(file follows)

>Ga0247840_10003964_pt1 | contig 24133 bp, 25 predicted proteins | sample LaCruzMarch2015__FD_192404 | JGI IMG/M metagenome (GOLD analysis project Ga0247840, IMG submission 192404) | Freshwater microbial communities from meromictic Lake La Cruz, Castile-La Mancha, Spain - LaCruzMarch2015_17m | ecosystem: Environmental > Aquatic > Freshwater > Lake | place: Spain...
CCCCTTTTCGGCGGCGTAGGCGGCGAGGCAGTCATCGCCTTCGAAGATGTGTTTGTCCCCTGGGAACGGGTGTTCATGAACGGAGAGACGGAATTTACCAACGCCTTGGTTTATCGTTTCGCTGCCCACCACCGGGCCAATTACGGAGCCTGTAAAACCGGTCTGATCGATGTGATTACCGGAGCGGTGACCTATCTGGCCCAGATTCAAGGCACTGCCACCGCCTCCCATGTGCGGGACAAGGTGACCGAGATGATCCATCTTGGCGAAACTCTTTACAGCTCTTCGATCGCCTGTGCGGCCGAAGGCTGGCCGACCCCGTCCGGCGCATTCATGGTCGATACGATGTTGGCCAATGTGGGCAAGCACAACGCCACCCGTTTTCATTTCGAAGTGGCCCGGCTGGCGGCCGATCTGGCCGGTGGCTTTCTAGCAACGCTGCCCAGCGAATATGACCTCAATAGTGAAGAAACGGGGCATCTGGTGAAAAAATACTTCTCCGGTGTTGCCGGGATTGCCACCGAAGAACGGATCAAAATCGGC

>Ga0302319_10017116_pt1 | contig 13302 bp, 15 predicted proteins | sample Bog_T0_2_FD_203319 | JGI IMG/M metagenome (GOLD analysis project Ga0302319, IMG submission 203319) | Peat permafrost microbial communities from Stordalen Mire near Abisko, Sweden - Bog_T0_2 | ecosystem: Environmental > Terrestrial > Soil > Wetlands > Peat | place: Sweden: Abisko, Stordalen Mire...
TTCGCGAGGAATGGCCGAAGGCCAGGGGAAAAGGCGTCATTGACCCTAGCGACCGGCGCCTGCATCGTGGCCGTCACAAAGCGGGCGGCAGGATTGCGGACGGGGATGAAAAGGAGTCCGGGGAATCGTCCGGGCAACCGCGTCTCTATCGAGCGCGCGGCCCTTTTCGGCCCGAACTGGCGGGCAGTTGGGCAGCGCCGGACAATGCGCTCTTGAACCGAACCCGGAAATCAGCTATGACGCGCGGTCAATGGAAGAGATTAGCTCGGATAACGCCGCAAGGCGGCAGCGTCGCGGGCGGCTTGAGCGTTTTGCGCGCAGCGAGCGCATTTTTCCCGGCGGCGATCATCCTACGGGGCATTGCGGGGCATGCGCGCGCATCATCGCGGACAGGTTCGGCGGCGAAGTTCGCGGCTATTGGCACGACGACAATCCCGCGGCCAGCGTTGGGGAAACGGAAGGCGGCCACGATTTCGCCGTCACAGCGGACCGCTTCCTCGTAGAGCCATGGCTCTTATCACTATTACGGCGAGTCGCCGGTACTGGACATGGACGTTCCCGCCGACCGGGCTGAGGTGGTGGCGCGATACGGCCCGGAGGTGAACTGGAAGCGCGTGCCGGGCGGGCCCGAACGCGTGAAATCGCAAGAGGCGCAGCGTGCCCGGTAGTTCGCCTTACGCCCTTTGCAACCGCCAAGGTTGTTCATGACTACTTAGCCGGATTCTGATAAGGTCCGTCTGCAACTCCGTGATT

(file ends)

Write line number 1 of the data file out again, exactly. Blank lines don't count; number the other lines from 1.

>Ga0247840_10003964_pt1 | contig 24133 bp, 25 predicted proteins | sample LaCruzMarch2015__FD_192404 | JGI IMG/M metagenome (GOLD analysis project Ga0247840, IMG submission 192404) | Freshwater microbial communities from meromictic Lake La Cruz, Castile-La Mancha, Spain - LaCruzMarch2015_17m | ecosystem: Environmental > Aquatic > Freshwater > Lake | place: Spain...